shutterstock_172084607 You need to learn the rules before you break them, as the old saying goes. That’s doubly true in programming, where not internalizing the basics can result in you building buggy, broken software. When you’re applying for that first programming job and need to submit work samples, you want to present yourself as someone capable of building production-grade code. This isn’t the time to show that you can use every cool or esoteric programming technique or fad; you just want to get the job done. Consider this brief example, which I bring up to illustrate a point. Although JavaScript lets you leave semicolons out of your code in certain cases (it’s even in the specification), a lot of programmers include them anyway, because it looks neater. But some novices will leave them out during coding tests, because they want to convey that they know everything there is to know about JavaScript, and end up penalized by the reviewer. When applying for any programming job, it's best to stick to a traditional approach, one that shows you know how to conform to specifications. Keep the sample code clean; indent properly; use comments; and so on. Once inside the company, you can always make the case for a different style. With that in mind, if you're applying for an entry-level job as a professional programmer:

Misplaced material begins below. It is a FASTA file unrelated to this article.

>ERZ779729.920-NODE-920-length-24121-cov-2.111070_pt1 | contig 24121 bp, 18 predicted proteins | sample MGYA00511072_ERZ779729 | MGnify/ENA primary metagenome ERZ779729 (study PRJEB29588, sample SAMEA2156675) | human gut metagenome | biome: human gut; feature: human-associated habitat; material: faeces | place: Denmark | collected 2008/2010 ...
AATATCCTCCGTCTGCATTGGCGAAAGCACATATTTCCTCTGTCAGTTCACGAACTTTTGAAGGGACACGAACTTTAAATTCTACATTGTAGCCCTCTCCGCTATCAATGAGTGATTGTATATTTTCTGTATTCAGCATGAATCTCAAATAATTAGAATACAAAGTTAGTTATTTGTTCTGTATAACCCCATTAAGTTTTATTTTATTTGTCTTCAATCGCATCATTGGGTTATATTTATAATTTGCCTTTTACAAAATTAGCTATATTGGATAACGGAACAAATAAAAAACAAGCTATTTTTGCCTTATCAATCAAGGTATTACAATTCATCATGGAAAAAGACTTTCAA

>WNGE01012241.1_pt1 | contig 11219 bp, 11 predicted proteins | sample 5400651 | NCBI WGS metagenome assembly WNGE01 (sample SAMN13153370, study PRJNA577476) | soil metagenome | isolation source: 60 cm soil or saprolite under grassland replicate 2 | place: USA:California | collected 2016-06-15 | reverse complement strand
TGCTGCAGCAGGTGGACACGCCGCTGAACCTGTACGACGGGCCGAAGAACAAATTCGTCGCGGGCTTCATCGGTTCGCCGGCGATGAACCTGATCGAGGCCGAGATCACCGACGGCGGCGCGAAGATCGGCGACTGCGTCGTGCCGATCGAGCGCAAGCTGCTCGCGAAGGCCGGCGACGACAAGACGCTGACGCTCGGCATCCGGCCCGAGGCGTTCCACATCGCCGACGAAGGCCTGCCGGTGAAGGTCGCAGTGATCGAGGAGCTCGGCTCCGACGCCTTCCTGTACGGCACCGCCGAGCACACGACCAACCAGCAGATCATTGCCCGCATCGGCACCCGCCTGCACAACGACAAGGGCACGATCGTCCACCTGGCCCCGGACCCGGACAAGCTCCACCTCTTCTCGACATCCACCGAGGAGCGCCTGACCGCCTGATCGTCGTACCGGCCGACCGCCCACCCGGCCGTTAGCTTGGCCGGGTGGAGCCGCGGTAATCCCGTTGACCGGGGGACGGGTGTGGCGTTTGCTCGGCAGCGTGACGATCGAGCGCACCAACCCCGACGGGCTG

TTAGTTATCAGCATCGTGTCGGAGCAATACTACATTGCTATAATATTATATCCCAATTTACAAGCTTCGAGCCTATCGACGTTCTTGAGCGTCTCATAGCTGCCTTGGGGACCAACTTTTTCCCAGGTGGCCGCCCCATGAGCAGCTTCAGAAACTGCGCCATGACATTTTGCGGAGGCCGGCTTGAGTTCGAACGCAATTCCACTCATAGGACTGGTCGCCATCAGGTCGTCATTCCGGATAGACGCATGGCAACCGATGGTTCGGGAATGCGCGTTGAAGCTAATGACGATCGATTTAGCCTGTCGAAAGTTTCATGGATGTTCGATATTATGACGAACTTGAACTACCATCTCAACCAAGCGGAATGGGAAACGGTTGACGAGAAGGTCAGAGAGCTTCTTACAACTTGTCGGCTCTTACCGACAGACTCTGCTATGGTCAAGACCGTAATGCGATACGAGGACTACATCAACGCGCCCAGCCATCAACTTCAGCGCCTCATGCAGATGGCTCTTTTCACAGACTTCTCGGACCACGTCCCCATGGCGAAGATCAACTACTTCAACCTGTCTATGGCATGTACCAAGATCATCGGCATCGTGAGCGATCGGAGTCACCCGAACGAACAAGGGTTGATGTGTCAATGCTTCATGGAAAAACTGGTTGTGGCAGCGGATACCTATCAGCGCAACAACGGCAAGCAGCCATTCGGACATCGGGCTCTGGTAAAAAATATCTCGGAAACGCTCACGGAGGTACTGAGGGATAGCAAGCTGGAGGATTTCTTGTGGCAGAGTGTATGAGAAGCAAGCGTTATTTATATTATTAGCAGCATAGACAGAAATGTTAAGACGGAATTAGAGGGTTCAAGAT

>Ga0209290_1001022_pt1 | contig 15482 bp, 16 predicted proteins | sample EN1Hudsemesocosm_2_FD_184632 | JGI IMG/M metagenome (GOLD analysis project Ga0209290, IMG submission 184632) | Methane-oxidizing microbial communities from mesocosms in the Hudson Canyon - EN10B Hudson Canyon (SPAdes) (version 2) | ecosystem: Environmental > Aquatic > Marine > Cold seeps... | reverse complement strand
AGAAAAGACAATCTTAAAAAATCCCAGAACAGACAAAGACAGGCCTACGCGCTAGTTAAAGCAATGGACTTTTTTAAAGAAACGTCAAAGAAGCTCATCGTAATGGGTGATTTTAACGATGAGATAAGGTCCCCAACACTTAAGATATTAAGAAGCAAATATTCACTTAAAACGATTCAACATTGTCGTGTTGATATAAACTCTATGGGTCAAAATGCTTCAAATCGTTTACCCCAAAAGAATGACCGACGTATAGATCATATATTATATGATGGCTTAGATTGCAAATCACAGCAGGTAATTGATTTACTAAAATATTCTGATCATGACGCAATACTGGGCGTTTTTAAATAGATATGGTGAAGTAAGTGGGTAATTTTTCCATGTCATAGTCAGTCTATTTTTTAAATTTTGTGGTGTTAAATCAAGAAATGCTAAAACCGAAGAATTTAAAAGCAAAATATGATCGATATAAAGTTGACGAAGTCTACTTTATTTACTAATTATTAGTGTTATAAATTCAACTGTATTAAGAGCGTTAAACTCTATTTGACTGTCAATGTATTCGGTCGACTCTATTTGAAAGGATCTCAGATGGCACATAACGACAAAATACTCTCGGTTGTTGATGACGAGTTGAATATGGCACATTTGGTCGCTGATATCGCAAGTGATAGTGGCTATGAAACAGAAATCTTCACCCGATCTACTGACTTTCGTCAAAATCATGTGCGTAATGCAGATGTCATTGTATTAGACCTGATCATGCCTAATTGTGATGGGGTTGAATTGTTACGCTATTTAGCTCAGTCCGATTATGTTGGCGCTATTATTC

Code Samples

Any code samples you write should be well-presented, with a focus on functionality and documentation. That could mitigate many of the reasons that a potential employer will turn you down.

Aim for Production Quality

Although you might be tempted to code quickly in order to move onto the next part of the test, take the extra time to create solid, production-quality code that works and is well-documented.

Call Out What You’re Doing

You want your employer to know that you’re familiar with quirks, odd syntaxes, and other issues that crop up with programming languages. With that in mind, your sample code should call out exactly what you’re doing. Take C++11, for example; knowing lambda functions in this context is important, and demonstrating that for an entry-level position could take you far. In that case, it can be worth writing a comment along the lines of, “Here I'm demonstrating how to use a lambda function, although this code could also be written without a lambda function.” If you do leave comments, be prepared to discuss them further in a follow-up interview. Ultimately, you want the potential employer to say, “This person knows his or her stuff and will perform well,” and not just, “This person is cool and knows the latest fads but that's not what we're looking for.”


Of course, there will always be exceptions. Some startup might want a flashy coder, simply because they think tricks are an indicator of real skill. But if you’re applying at an established firm, playing things conservatively is likely your best option.


If you have several years of programming experience, you’ll have a lot more than just a few code samples to back up your abilities; you can point to past projects and products as examples of your virtuoso coding. But when trying to land that first or second job, it’s best to play it safe: Show that you know the basics and tools, and that you can use them to create clean code, and you’re in a good position to land the job.